Yesterday (22nd February) marked two years since I took on the custodianship of Plot 12, Bepton Road Allotments. Known fondly as ‘The Cutty Garden’, this small plot of land has undergone quite a transformation over the last 24 months; as has it’s gardener.
Perhaps the most notable recent change is that the allotment has doubled in size; in September the neighbouring two half-size plots became available and it wasn’t long before the fence was taken down and our plans and dreams expanded to fill the new extension. Thank goodness that, unlike when I started out as an allotmenteer, I now no longer garden alone. My partner (who I’ll refer to here by his initials AMP) has found that he particularly enjoys growing roses, and these feature heavily in our plans for the coming season. More on that another time.
Tomorrow we are having a little ‘allotment party’. The two new plots (11A & 11B) collectively known as the Kitchen Garden, are to become the new focus for our veg-and-edibles growing efforts, allowing the Cutty Garden to be entirely turned over to cut flowers, with the exception of the miniature orchard already established. The Kitchen Garden is attached to the Cutty Garden on the uphill boundary, and this position means it is mostly in full sun even at this time of year, when the sun is low and caught by the woodland to the east. On Plot B, raised beds are going to provide the main growing space, but Plot A will be the focus of tomorrows activities: we hope to erect a poly tunnel. I have commandeered my brother and parents to give us a hand, nonetheless, it will be an interesting day. Triumphant success or dubious results, I’ll be sure to share some photos and lessons learnt on here or the Facebook page afterwards!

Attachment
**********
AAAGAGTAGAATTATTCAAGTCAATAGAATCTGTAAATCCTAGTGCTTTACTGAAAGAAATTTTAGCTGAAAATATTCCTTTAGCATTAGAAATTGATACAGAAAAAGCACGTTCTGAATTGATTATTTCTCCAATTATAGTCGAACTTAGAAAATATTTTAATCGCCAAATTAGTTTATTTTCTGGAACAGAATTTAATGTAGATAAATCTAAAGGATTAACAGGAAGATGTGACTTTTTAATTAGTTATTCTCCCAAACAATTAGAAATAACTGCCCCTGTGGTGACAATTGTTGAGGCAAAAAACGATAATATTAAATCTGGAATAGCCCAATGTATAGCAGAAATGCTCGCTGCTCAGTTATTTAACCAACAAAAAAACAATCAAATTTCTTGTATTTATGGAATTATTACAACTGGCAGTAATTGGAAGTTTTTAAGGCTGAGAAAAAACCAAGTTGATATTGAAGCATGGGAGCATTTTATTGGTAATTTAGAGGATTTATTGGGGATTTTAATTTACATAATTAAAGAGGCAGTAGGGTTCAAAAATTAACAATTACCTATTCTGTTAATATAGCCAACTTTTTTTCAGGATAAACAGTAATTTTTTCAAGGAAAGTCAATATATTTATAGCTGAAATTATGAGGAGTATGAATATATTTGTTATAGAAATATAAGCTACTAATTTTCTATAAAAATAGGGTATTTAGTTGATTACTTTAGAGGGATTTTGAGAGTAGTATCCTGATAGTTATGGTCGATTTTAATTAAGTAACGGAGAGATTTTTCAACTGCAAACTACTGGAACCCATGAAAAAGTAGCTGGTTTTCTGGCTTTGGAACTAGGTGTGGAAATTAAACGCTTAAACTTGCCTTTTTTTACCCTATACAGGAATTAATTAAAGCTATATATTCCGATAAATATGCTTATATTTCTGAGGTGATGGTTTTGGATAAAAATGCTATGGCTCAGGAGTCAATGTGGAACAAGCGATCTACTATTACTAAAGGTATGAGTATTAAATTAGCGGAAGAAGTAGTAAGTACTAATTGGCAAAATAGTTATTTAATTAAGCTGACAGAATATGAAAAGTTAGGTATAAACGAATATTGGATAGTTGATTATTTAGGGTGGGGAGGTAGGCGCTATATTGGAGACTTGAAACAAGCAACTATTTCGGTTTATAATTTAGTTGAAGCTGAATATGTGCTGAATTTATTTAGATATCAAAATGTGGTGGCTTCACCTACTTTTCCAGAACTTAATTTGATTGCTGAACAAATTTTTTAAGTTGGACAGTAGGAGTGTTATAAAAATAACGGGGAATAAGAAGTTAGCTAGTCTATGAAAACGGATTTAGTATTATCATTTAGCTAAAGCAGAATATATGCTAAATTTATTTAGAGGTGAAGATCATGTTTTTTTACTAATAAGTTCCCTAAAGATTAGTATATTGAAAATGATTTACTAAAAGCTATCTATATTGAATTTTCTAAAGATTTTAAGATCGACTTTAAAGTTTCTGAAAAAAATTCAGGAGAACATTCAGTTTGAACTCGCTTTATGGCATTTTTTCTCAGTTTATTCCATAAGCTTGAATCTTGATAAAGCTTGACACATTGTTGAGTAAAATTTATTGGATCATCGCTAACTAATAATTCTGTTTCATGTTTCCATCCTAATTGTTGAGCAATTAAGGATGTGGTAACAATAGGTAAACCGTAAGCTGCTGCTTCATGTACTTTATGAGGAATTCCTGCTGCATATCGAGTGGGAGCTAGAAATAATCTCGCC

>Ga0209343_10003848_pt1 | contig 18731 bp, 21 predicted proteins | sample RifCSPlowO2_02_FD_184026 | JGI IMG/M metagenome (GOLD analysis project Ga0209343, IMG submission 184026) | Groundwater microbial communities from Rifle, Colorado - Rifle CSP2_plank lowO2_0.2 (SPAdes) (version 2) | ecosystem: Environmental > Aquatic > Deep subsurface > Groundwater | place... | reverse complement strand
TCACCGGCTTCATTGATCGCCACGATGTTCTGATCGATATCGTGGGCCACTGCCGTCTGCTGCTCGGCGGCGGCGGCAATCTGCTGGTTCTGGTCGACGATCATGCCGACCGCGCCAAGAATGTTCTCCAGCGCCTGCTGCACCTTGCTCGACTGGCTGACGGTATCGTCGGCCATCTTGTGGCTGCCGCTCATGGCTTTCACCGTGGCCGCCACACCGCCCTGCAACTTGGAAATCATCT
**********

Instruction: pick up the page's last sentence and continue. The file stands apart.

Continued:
This week we have been enjoying a few days off work, making the most of the time by doing some long-procrastinated jobs in order to get the Cutty Garden looking smart and ready for Spring. Edging the beds has been a major focus; the grass paths continually encroach, and it is amazing the difference sharp lines make to the overall appearance of the plot. There is still plenty of weeding to be done, the existing roses need mulching, and space needs to be cleared ready for an additional collection of Dahlias. The mini-orchard trees have been weeded, fed, and given a mulch of bark – so thats one job ticked off the list.
One area of the plot that is looking particularly good at the moment is the wildlife bank that forms the boundary between the Cutty Garden at the woodland. Snowdrops and hellebores are currently in bloom, with primroses and lungwort following on. The Bug Hotel has held together well, but I will have to wait for some warm spring nights before I have set up my trail camera, and perhaps see if a hedgehog might have made the cavity beneath the Bug Hotel, its winter quarters. Somehow however, I don’t seem to have a photo of it, so you’ll have to wait till I’ve popped back up to the plot and snapped one!
We have been blessed with some beautiful spring sunshine this week, and there is plenty of bird activity around the blog. Robins, Blackbirds, Blue Tits and Wrens, Great Spotted Woodpeckers in the nearby trees and a few other species squeaking and chirping away in the vicinity. It always lifts my spirits to see so much life in action; it is vital to remember to pause and breathe and appreciate it all once in a while.